black, or white.

Simples!
Just an example to show the effect on a badge of known colour, AA Command is a black bow on red but appears reversed in the pic, unless it's an unrecorded variant(unlikely)
Lee
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File Type: jpg AA.jpg (30.3 KB, 22 views)
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  #23  
Old 18-10-12, 08:33 AM
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Originally Posted by Old Smelly View Post
Just an example to show the effect on a badge of known colour, AA Command is a black bow on red but appears reversed in the pic, unless it's an unrecorded variant(unlikely)
Lee

Lee,

That is remarkable.

Can I just throw a possible spanner in the works by asking; if the black areas of the badge appear so light, then why don't the other black/dark hues in the photo appear that way too (such as the lady's pupils, for example)?

Could it have anything to do with the red background of the badge?

Peter.
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  #24  
Old 18-10-12, 08:43 AM
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I doubt if ortho film was used in WW II
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  #25  
Old 18-10-12, 10:00 AM
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I understand that there were restrictions on certain chemicals in WW2 which could cause some anomalies I think this badge is the earlier painted type with gloss black, perhaps some light bounce off the surface, but also note how dark the red looks.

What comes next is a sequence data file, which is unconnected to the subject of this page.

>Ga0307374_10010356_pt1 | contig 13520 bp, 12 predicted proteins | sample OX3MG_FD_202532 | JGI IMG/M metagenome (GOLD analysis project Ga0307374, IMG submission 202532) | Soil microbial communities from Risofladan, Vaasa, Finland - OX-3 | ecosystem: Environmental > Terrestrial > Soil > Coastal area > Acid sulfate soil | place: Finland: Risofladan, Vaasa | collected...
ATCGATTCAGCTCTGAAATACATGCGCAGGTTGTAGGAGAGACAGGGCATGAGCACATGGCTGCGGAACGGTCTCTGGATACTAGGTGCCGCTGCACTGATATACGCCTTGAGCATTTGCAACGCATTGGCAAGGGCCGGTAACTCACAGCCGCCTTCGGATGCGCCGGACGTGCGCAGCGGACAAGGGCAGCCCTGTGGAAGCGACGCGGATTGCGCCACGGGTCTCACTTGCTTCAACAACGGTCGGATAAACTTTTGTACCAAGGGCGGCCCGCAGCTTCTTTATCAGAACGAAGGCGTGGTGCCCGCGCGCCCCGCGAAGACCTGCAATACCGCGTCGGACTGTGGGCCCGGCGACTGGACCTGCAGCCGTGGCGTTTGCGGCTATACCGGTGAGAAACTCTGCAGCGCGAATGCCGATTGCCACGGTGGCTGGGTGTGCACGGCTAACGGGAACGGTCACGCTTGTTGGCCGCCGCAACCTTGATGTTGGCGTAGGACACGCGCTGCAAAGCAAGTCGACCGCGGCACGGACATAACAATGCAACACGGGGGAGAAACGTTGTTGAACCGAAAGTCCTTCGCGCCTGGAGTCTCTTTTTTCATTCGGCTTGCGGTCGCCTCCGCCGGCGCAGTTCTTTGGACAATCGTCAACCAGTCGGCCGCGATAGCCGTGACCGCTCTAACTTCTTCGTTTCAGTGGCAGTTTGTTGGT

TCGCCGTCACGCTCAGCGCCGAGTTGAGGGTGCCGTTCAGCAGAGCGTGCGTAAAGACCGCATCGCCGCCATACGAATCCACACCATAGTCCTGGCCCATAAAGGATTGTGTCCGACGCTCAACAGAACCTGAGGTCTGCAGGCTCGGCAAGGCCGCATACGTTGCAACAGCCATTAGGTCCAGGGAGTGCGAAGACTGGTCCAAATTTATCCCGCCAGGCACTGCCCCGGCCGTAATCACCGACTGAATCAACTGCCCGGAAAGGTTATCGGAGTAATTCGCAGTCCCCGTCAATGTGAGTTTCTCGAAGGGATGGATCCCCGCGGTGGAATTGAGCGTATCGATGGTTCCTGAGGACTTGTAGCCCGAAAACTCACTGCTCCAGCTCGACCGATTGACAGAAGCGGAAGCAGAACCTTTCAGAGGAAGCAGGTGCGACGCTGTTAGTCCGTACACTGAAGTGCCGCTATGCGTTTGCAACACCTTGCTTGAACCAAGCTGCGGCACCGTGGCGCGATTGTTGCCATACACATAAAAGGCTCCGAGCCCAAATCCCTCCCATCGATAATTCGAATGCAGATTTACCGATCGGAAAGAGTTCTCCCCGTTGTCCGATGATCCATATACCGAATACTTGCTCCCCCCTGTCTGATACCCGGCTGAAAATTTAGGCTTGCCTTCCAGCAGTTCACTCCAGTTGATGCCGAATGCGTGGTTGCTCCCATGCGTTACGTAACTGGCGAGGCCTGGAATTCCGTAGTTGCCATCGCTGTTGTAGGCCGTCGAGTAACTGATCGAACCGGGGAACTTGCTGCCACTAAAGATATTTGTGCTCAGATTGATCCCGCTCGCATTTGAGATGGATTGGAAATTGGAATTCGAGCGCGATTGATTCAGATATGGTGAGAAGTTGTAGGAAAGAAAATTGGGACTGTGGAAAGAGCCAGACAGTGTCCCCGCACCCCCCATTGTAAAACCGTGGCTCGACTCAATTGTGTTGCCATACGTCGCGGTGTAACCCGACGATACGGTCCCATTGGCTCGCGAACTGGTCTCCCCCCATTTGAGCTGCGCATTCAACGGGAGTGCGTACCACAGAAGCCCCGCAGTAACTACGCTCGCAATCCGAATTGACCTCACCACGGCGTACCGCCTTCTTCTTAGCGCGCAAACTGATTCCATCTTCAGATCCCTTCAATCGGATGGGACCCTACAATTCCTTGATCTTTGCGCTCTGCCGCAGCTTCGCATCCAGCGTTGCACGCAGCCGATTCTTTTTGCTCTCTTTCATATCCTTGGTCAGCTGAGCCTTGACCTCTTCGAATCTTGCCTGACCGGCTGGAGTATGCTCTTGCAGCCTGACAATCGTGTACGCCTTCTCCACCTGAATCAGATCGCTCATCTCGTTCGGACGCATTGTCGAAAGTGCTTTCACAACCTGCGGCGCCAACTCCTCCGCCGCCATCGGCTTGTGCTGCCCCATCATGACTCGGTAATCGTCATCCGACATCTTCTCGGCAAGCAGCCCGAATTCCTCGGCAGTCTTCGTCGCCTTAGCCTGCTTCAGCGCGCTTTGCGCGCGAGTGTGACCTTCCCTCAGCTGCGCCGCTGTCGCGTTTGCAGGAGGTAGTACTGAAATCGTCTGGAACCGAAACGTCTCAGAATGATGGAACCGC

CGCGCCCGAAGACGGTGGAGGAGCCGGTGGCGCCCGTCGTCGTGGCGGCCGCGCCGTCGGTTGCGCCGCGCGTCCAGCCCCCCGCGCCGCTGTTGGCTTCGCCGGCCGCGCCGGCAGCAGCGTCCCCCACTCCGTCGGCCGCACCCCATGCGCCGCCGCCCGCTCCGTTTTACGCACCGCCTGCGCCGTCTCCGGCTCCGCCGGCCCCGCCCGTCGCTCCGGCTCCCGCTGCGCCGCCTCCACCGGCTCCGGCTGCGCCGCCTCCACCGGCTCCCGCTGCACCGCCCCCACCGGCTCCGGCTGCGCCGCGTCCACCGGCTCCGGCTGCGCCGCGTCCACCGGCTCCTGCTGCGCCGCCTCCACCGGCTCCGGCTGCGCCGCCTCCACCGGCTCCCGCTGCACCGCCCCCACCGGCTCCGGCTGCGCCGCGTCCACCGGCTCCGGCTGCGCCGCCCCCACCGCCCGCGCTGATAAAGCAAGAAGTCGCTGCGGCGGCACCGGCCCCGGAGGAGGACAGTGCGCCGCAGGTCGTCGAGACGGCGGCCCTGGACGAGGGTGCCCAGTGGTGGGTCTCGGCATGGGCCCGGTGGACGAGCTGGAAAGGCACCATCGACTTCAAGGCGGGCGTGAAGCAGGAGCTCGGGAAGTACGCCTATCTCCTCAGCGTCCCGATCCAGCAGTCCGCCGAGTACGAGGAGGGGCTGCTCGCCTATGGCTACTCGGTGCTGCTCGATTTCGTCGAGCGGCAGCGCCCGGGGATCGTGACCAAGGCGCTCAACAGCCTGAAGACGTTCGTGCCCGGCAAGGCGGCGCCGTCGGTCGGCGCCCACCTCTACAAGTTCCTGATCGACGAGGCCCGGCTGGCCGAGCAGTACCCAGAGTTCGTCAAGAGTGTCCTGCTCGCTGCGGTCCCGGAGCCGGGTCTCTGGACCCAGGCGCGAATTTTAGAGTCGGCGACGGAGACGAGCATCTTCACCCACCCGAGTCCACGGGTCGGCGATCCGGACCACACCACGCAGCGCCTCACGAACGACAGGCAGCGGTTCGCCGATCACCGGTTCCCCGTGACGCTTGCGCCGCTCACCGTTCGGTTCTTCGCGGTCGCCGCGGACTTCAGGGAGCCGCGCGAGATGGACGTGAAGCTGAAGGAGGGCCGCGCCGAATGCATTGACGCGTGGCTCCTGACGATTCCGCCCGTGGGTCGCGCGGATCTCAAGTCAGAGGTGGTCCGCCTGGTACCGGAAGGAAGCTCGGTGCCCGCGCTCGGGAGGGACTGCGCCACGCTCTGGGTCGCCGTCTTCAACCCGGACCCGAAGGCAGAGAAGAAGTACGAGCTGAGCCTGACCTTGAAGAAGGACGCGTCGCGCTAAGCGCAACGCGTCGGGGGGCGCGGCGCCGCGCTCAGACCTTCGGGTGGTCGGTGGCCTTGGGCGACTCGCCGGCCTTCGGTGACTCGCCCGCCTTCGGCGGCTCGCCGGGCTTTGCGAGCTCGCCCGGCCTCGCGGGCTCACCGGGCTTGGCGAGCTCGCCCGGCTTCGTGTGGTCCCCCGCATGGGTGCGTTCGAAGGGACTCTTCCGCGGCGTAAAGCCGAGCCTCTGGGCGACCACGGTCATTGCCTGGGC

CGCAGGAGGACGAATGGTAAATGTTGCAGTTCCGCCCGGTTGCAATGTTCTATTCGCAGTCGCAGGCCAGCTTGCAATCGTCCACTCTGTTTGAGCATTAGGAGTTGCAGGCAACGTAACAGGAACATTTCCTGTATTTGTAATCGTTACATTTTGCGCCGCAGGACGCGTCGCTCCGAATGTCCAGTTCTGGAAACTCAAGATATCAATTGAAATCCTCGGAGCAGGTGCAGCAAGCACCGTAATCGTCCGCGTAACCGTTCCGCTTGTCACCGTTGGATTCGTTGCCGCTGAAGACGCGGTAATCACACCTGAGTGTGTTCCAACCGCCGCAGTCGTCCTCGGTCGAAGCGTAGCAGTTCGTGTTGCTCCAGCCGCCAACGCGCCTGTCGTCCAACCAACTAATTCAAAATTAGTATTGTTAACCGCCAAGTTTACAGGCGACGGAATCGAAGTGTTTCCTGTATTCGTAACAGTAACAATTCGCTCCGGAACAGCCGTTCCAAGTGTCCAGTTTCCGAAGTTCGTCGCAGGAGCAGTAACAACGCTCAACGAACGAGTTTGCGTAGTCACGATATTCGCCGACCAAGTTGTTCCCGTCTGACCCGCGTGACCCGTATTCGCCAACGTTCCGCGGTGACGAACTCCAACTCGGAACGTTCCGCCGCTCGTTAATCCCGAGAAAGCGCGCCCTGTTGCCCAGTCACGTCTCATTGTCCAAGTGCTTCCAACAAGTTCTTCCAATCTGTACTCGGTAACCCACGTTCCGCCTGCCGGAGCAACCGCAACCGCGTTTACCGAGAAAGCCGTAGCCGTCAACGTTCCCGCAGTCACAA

Lee
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  #26  
Old 18-10-12, 10:28 AM
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When film finally came on sale again at the end of WW2 it was ex RAF Panchromatic film which was available, which I understood to be the type of film in general use by the services during WW2.

I think a very salient point was made above by the suggestion different effects were produced during the processing of the film, according to what chemicals were available.

And for your information PJ, and your expert knowledge of the City of London, I would mention the first shop I knew of to sell the surplus film was in Houndsditch, right bang facing St. Mary Axe. I imagine it is long since gone in redevelopment after the WW2 bombing of that area.

Cheers,

johnG
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  #27  
Old 18-10-12, 11:59 AM
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Quote:
Originally Posted by johnG View Post
When film finally came on sale again at the end of WW2 it was ex RAF Panchromatic film which was available, which I understood to be the type of film in general use by the services during WW2.

I think a very salient point was made above by the suggestion different effects were produced during the processing of the film, according to what chemicals were available.

And for your information PJ, and your expert knowledge of the City of London, I would mention the first shop I knew of to sell the surplus film was in Houndsditch, right bang facing St. Mary Axe. I imagine it is long since gone in redevelopment after the WW2 bombing of that area.

Cheers,

johnG
Thanks John - always good to have a little more local London info to digest

PJ